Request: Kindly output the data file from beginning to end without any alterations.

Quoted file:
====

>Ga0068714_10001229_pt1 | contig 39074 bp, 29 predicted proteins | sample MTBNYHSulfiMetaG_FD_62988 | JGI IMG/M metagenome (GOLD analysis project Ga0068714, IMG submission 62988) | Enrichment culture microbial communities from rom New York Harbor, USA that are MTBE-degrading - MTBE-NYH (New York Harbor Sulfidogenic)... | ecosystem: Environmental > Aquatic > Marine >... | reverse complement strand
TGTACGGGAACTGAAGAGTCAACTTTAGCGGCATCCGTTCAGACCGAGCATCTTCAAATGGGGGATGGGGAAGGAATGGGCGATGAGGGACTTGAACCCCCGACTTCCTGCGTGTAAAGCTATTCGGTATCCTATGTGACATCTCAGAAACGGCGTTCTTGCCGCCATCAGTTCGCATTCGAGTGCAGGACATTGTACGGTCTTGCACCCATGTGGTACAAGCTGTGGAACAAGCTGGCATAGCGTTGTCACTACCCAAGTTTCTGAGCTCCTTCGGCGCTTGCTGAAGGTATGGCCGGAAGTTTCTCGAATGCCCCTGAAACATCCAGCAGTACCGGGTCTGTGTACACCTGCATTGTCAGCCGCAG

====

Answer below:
>Ga0068714_10001229_pt1 | contig 39074 bp, 29 predicted proteins | sample MTBNYHSulfiMetaG_FD_62988 | JGI IMG/M metagenome (GOLD analysis project Ga0068714, IMG submission 62988) | Enrichment culture microbial communities from rom New York Harbor, USA that are MTBE-degrading - MTBE-NYH (New York Harbor Sulfidogenic)... | ecosystem: Environmental > Aquatic > Marine >... | reverse complement strand
TGTACGGGAACTGAAGAGTCAACTTTAGCGGCATCCGTTCAGACCGAGCATCTTCAAATGGGGGATGGGGAAGGAATGGGCGATGAGGGACTTGAACCCCCGACTTCCTGCGTGTAAAGCTATTCGGTATCCTATGTGACATCTCAGAAACGGCGTTCTTGCCGCCATCAGTTCGCATTCGAGTGCAGGACATTGTACGGTCTTGCACCCATGTGGTACAAGCTGTGGAACAAGCTGGCATAGCGTTGTCACTACCCAAGTTTCTGAGCTCCTTCGGCGCTTGCTGAAGGTATGGCCGGAAGTTTCTCGAATGCCCCTGAAACATCCAGCAGTACCGGGTCTGTGTACACCTGCATTGTCAGCCGCAG